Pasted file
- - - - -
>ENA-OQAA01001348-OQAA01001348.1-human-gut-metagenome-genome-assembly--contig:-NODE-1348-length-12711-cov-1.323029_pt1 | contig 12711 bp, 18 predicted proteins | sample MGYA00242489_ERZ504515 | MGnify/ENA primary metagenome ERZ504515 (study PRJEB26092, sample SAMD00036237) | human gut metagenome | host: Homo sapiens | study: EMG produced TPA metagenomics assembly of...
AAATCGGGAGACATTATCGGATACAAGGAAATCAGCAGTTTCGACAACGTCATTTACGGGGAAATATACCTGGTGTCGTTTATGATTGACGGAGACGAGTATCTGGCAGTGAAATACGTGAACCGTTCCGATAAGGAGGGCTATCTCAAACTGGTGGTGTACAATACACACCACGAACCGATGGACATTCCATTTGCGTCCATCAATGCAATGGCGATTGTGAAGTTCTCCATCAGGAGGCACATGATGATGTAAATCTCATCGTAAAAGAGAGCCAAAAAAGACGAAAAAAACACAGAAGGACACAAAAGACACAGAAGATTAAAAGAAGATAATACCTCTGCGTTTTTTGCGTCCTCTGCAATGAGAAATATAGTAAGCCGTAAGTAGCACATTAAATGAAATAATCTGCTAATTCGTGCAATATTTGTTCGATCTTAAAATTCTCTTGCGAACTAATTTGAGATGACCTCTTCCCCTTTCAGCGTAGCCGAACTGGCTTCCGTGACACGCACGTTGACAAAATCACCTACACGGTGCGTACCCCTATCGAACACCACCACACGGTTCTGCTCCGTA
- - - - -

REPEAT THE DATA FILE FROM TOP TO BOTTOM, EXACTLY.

>ENA-OQAA01001348-OQAA01001348.1-human-gut-metagenome-genome-assembly--contig:-NODE-1348-length-12711-cov-1.323029_pt1 | contig 12711 bp, 18 predicted proteins | sample MGYA00242489_ERZ504515 | MGnify/ENA primary metagenome ERZ504515 (study PRJEB26092, sample SAMD00036237) | human gut metagenome | host: Homo sapiens | study: EMG produced TPA metagenomics assembly of...
AAATCGGGAGACATTATCGGATACAAGGAAATCAGCAGTTTCGACAACGTCATTTACGGGGAAATATACCTGGTGTCGTTTATGATTGACGGAGACGAGTATCTGGCAGTGAAATACGTGAACCGTTCCGATAAGGAGGGCTATCTCAAACTGGTGGTGTACAATACACACCACGAACCGATGGACATTCCATTTGCGTCCATCAATGCAATGGCGATTGTGAAGTTCTCCATCAGGAGGCACATGATGATGTAAATCTCATCGTAAAAGAGAGCCAAAAAAGACGAAAAAAACACAGAAGGACACAAAAGACACAGAAGATTAAAAGAAGATAATACCTCTGCGTTTTTTGCGTCCTCTGCAATGAGAAATATAGTAAGCCGTAAGTAGCACATTAAATGAAATAATCTGCTAATTCGTGCAATATTTGTTCGATCTTAAAATTCTCTTGCGAACTAATTTGAGATGACCTCTTCCCCTTTCAGCGTAGCCGAACTGGCTTCCGTGACACGCACGTTGACAAAATCACCTACACGGTGCGTACCCCTATCGAACACCACCACACGGTTCTGCTCCGTA